One project in the state, however, is viewing the situation through a different lens. How could the individual elements of this crisis all be answered in tandem? Is there a way to combine fast, cost-effecting housing that is also environmentally sound? The answer, thankfully, is yes. The project is aiming to produce a community of 600-sq-ft, 3D-Printed, bio-based houses for those experiencing homelessness. The truly remarkable element of this project is that the houses themselves will be 100 percent recyclable.

3d housing in maine
Photo by BioHome3D

3D Housing has gathered a foothold in the construction industry due to its many benefits. It generates significantly less waste than traditional building methods while minimum space is needed to transport materials which brings down many factors such as energy, transportation and storage. In fact, such is the increase in its use, a recent report suggests that 3D printed construction will increase by an incredible 91% by the year 2028.

BioHome 3D is taking things even further. The company is producing the world’s first 3D-Printed house made entirely from bio-based, recyclable materials. As they explain, the method now allows for a simplified, cost effective and sustainable model of home design that is set to flourish. “Designed to address labor shortages and supply chain issues that are driving high costs and constricting the supply of affordable housing. Less time is required on-site building and fitting up the home due to the use of automated manufacturing and off-site production. Printing using abundant, renewable, locally sourced wood fiber feedstock reduces dependence on a constrained supply chain.”

The prototype was developed at the University of Maine Advanced Structures and Composites Centre (ASCC) through funding from the U.S. Dept. of Energy. Speaking about the innovation, Gov. Janey Mills said: “Our state is facing the perfect storm of a housing crisis and labor shortage, but the University of Maine is stepping up once again to show that we can address these serious challenges with trademark Maine ingenuity.” According to those at UMaine, the need for this development is the unquestionable damage that traditional construction methods are having on the environment. “The construction industry accounts for 39% of global carbon emissions. Sequestering 46 tons of carbon-dioxide for each 600-square-foot unit, BioHome3D stands as a pivotal solution for the construction industry. This technology addresses both operational and embodied carbon, and sets precedents for both sustainable construction material production and manufacturing.”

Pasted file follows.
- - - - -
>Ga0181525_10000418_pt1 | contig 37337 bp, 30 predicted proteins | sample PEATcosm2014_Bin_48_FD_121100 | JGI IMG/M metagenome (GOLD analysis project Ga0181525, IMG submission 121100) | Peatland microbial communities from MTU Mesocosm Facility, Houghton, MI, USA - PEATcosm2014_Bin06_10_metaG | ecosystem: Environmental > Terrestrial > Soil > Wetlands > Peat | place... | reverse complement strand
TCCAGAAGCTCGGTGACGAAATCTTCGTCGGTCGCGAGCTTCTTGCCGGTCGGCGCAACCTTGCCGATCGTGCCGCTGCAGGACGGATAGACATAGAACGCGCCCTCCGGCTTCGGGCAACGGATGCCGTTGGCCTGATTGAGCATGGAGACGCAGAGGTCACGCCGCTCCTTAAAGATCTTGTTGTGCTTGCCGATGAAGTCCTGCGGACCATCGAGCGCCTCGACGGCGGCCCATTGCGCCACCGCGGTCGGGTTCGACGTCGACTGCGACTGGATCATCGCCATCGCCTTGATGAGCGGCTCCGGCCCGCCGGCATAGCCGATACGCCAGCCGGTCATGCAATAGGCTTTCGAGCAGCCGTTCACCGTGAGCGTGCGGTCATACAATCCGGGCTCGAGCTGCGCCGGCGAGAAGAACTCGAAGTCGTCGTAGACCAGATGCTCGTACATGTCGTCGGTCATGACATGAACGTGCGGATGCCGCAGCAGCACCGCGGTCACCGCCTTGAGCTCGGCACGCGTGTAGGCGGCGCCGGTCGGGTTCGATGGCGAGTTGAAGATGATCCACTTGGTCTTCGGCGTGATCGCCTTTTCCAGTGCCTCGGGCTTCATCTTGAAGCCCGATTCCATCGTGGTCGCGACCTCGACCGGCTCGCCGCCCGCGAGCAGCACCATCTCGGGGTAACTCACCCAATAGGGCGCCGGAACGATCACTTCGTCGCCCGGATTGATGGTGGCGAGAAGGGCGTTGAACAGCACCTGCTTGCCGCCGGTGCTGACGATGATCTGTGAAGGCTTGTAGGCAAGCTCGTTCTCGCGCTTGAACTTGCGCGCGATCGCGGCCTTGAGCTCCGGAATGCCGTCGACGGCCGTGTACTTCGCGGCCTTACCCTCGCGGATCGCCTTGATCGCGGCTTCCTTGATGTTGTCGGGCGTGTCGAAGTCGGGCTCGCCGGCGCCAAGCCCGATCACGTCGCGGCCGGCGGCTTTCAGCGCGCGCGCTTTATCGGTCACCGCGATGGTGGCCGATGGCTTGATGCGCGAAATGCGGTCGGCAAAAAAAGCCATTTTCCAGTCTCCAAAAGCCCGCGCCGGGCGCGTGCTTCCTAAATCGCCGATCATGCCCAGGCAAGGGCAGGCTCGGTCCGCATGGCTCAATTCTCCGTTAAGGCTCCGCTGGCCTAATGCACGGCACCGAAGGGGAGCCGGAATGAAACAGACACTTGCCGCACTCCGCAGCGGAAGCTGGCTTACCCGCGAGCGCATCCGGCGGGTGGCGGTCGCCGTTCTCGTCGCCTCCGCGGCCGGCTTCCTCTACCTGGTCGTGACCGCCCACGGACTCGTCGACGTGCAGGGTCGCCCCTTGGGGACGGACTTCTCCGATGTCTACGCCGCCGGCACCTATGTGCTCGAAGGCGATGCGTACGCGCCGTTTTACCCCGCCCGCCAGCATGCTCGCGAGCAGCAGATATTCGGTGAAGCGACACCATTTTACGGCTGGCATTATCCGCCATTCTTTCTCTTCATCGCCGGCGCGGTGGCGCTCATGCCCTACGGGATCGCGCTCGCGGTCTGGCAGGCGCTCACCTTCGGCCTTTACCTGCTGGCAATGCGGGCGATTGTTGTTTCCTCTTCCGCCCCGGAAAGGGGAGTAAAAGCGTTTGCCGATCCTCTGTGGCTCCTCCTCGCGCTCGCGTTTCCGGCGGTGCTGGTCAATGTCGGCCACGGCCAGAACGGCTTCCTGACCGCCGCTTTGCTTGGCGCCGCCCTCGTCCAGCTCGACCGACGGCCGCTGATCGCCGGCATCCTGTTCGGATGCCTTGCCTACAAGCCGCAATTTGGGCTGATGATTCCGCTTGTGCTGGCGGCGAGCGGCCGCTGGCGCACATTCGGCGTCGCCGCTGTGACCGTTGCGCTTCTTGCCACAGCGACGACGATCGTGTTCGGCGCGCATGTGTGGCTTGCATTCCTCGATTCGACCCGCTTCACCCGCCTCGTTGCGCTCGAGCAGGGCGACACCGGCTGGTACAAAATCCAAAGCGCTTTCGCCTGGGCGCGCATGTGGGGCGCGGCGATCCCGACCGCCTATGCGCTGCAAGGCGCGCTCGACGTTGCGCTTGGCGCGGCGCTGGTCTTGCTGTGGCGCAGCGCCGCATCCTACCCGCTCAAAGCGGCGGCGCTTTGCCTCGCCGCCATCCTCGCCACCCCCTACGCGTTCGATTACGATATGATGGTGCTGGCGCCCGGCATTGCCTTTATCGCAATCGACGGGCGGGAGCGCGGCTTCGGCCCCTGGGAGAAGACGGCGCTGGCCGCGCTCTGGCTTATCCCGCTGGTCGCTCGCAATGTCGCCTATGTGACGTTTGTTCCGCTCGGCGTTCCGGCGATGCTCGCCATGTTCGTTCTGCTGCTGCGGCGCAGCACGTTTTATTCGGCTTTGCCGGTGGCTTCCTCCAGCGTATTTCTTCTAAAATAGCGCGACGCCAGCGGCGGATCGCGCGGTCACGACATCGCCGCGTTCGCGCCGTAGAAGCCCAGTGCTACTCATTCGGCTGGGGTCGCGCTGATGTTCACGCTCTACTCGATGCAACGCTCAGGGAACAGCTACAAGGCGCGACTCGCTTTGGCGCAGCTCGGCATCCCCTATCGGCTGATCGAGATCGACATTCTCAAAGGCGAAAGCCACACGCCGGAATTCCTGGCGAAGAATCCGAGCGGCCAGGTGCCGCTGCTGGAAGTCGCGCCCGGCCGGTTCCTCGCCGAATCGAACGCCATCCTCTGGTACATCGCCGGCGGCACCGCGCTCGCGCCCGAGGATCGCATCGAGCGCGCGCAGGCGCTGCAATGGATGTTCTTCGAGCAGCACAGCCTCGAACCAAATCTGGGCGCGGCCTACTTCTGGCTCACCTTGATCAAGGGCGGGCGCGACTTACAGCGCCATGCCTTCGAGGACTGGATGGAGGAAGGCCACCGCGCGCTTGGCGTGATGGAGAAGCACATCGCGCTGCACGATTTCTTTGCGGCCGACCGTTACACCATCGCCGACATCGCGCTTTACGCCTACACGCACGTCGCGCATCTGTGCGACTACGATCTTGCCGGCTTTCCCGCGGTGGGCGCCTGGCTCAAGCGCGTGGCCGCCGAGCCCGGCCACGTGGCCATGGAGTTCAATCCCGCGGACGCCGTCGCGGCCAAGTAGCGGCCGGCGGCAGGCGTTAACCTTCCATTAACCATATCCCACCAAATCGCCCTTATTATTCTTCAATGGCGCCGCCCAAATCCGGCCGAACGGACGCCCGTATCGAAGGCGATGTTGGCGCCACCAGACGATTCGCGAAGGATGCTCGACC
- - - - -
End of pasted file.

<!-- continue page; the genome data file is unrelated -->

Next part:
The houses differ from other 3D printed methods in a number of ways. Each module is 100% additively manufactured with walls, floors and roofs all being 3D printed. The houses are insulated with wood fiber insulation and are 100% recyclable. According to Gov. Mills, the project is an example of highly creative thinking that will bring positive change to the people of Maine and beyond. “With its innovative BioHome3D, UMaine’s Advanced Structures and Composites Center is thinking creatively about how we can safely tackle our housing shortage, strengthen our forest products industry, and deliver people a safe place to live so that they can contribute to our economy.”

With the rise of 3D printing, it makes sense that the next step on this path is more sustainable practices in this regard. As the demand for sustainable building practices ramps up even further, we can expect to see much more of the BioHome 3D in the near future.

composites.umaine.edu/biohome3d